I Almost Called It Quits Right After I Got Married
Words and image by Sophia C Pages
When the honeymoon ended, and the plane landed in a new city, I found myself “weddinglagged.” I had to adjust to a life that was no longer colored by the wedding excitement (yes, that meant no longer being the center of attention), and to adjust to the unmet magical newlywed expectations.
I lived with my partner before getting married, and I had marriage 101 covered. Good communication + intimacy + teamwork + quality time = a bulletproof marriage. While my success formula had been a reliable tool pre-marriage, something changed. I began wondering if I would make it to the new year as a married woman.
These two beliefs I always had about marriage were slowly falling apart. First, I knew that the initial months of marriage would be filled with the same excitement and adventurous spirit we shared during the honeymoon. I also knew that I’d enjoy every moment of newlywed life, because my married siblings and friends would tell me that the best years were before having kids. They warned me to enjoy every moment.
I heeded their warnings. “If these are supposed to be the best years of marriage, then I just made the worst mistake of my life.” This was the torturous recurrent thought that permeated my first two months. Settling in was very difficult - my partner and I fought constantly and argued about the most insignificant details. I knew something was terribly wrong when we both “went bananas” over a banana peel.
The peel was inside the garbage disposal, and so I removed it, and put it in the waste bin. My partner reacted, he fished out the peel from the waste bin and shoved it firmly in the sink, “this is where I placed it”, he said. We went to war, and the victor would decide where the best place for disposing a banana peel would be, but in the end, neither of us won. Little arguments would turn into full blown fights followed by silent nights and awkward mornings. I never felt more alone. I had moved from Mexico to a new country to support my partner, and I felt emotionally and physically deserted. I wanted my partner back. I wanted us back.
We struggled individually with many fears about marriage, our careers, and our future as a family. I couldn’t come to terms with what being a wife meant, and how I wanted to contribute to the partnership. I found myself trying and failing to be a “good wife.” I thought it meant ensuring my partner’s happiness and maintaining the stability of the relationship. But how could I possibly ensure his happiness? And unless he were a rag doll, how could I be responsible for maintaining our stability?
Months passed, and I became increasingly frustrated by my inability to fix things. I saw the growing abyss between my partner and I, and experienced a lot of shame. In this time, I did not talk to anyone about my marital problems because I was afraid. I was afraid of others confirming my growing belief that I had made a mistake by getting married so young, or even worse, that I had chosen the wrong partner.
My partner, on the other hand, was able to talk about his situation with close friends and family. I was hurt that he could sustain intimate conversations with others when we were unable to do so. I reacted with jealousy and resentment and declined any invitation to talk, go out, or socialize with my partner. This increased the shame I felt for being an unhappy newlywed. These feelings kept me stuck in an perpetual cycle which made me lose perspective on the whole situation. I realized I needed to speak to someone so I decided to re-start individual therapy. The therapist was not a magician but was able to provide a space for me to reflect, step back, and look at the situation I was experiencing with different eyes.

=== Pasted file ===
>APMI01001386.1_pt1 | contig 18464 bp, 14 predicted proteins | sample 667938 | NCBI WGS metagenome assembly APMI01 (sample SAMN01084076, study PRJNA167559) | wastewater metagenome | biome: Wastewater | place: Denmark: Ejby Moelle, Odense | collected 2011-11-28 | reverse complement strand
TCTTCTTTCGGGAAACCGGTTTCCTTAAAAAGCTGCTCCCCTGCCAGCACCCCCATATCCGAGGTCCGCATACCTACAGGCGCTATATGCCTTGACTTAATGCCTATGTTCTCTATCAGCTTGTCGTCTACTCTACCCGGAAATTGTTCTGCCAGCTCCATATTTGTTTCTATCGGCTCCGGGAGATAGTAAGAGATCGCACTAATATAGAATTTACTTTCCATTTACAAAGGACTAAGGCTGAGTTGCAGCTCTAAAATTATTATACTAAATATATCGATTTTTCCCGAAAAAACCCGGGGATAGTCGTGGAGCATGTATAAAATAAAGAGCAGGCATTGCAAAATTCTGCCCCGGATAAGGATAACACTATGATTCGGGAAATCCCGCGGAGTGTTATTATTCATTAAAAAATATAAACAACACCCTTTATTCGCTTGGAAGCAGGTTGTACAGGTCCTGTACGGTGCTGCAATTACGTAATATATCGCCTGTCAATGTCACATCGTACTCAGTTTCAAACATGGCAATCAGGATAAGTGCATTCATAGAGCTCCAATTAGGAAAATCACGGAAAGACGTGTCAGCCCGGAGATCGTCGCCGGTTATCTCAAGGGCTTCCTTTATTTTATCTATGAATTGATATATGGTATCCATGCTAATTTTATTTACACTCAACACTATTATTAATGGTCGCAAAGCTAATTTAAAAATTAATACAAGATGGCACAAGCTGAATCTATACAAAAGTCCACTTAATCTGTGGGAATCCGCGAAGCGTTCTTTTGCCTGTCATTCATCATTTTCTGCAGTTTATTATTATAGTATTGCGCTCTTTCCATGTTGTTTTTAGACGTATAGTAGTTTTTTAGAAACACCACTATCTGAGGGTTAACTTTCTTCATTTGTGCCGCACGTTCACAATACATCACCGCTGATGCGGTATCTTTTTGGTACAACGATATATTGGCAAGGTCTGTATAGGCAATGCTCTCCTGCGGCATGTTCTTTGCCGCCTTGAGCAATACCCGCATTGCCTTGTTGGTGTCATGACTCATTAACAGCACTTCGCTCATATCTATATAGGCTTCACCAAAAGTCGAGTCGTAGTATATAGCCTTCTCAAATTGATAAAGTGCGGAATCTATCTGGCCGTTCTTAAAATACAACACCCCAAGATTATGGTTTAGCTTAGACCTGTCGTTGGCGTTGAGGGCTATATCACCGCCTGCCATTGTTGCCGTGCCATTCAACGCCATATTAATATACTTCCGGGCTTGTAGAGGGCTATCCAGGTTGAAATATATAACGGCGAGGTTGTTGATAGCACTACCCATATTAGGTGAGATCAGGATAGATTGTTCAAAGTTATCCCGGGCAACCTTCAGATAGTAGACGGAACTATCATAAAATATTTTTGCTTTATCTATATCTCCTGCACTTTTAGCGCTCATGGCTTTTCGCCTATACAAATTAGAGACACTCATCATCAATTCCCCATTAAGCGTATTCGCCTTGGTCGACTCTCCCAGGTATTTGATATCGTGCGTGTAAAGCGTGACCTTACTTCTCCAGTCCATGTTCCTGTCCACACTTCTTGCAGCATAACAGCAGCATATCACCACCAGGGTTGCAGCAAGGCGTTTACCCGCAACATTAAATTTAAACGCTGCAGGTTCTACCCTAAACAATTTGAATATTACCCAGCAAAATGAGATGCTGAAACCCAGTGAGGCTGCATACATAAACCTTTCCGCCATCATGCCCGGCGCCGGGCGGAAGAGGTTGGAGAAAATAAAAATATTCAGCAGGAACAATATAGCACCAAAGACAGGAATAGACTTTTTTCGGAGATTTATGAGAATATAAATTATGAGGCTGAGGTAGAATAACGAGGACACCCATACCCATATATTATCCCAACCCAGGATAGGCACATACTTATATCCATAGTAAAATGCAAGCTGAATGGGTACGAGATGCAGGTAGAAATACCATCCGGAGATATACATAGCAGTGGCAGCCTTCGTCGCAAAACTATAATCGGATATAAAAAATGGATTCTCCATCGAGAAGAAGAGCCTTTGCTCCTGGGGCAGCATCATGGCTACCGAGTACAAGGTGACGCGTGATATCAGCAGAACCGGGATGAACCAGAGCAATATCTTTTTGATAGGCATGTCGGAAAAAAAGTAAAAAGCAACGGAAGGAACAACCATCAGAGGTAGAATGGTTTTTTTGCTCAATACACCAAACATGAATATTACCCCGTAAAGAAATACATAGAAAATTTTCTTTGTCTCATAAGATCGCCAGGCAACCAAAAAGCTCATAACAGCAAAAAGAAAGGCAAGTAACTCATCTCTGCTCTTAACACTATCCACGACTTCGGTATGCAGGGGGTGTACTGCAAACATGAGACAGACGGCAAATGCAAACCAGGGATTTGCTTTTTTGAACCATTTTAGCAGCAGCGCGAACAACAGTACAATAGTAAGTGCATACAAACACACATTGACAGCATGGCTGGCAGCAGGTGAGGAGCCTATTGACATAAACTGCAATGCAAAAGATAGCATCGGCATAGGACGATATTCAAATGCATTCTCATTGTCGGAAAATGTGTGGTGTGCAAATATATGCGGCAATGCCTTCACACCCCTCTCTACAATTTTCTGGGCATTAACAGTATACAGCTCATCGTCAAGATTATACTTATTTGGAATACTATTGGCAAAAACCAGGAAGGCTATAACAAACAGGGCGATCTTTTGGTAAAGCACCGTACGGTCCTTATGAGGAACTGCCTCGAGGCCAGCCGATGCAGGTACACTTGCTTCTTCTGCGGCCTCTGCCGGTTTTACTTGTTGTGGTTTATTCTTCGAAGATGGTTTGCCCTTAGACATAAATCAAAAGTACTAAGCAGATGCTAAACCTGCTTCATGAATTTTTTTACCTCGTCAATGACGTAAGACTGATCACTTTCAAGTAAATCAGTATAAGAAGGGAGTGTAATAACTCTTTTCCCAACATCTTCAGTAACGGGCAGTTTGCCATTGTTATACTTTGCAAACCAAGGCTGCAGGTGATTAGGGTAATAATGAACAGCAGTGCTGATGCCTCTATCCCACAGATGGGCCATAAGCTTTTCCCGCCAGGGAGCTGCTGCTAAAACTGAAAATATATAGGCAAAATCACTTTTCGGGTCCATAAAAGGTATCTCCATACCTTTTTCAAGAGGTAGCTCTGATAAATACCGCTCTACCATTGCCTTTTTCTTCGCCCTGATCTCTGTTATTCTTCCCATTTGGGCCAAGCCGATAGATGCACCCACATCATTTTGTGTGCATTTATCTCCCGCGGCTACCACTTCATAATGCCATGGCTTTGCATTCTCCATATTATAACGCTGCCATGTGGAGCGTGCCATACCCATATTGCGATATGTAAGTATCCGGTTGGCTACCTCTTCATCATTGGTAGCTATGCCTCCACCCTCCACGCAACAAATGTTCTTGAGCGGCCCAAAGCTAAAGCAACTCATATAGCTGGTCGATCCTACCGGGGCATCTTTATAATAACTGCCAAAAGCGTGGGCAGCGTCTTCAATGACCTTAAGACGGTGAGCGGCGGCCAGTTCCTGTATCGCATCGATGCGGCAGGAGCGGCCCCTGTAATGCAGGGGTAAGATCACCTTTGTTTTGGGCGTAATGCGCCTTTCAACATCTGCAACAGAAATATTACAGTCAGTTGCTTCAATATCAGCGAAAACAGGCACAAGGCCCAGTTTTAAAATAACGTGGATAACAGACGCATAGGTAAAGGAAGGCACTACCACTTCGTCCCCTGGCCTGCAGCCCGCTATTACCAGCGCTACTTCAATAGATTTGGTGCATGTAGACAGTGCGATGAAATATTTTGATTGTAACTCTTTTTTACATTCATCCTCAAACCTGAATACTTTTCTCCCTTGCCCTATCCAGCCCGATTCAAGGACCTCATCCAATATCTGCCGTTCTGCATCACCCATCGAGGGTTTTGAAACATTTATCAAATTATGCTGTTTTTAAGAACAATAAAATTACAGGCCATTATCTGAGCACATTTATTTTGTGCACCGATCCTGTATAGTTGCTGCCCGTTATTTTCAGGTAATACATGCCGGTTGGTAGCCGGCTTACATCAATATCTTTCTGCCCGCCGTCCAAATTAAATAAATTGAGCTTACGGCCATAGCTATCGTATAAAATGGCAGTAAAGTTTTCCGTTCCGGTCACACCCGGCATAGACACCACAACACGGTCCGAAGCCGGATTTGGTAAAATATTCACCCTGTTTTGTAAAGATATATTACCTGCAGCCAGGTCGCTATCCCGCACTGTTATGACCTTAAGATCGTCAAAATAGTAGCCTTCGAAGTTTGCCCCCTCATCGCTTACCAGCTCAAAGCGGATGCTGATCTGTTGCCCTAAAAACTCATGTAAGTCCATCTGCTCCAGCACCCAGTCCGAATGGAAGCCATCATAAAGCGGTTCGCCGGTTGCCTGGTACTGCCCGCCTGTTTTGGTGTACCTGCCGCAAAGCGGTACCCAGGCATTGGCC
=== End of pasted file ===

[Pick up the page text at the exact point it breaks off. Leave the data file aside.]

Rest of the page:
The reality was this: I had just made a HUGE change in my life, and adjusting to it took time. In the wedding aftermath, life got ordinary. My body was not overcome by intense emotions and excitement. I was experiencing life again in a mundane world. A simple, beautiful, everyday life.
Being a newlywed had a learning curve, and for me, it was testing the validity of my catastrophic thoughts. For example, not being able to resolve conflicts quickly did not mean I was going to get a divorce. Or that going through sexless periods did not mean we weren’t attracted to each other. But the biggest part of learning came from understanding one big thing: my expectations were wrong.
When I no longer feared the space between us, and when I realized that my expectations of having a happy and exciting marriage beginning were unrealistic, I was able to relax. I had more mental energy to take care of my own needs, and soon enough, the intimacy I longed for in my marriage came back. My rocky start began to smooth out when I began sharing my experience as a newlywed and found that it resonated with people in my life. I was not alone in my rocky marital beginning. Speaking out helped me challenge my fear of having my marriage scrutinized and it helped me further acknowledge I was just going through a period of adjustment. It was as if all along I had been holding down the sails of a boat in fear of catching a bad wind, but once I surrendered to the beauty of the subtle changes in the breeze, the sailing became pleasurable again.
I am no longer “weddinglagged”, the period of initial marital adjustment is gone, and my ordinary life is subtly colored by everyday stresses, worries, and joys. My marriage is far from perfect, but now I can enjoy the good and also be comfortable with the uncomfortable. I no longer feel shame about the conflict and stress, and I am grateful for having the opportunity to learn how to navigate married life, with a loving partner who is equally dedicated to sailing the marriage boat with me.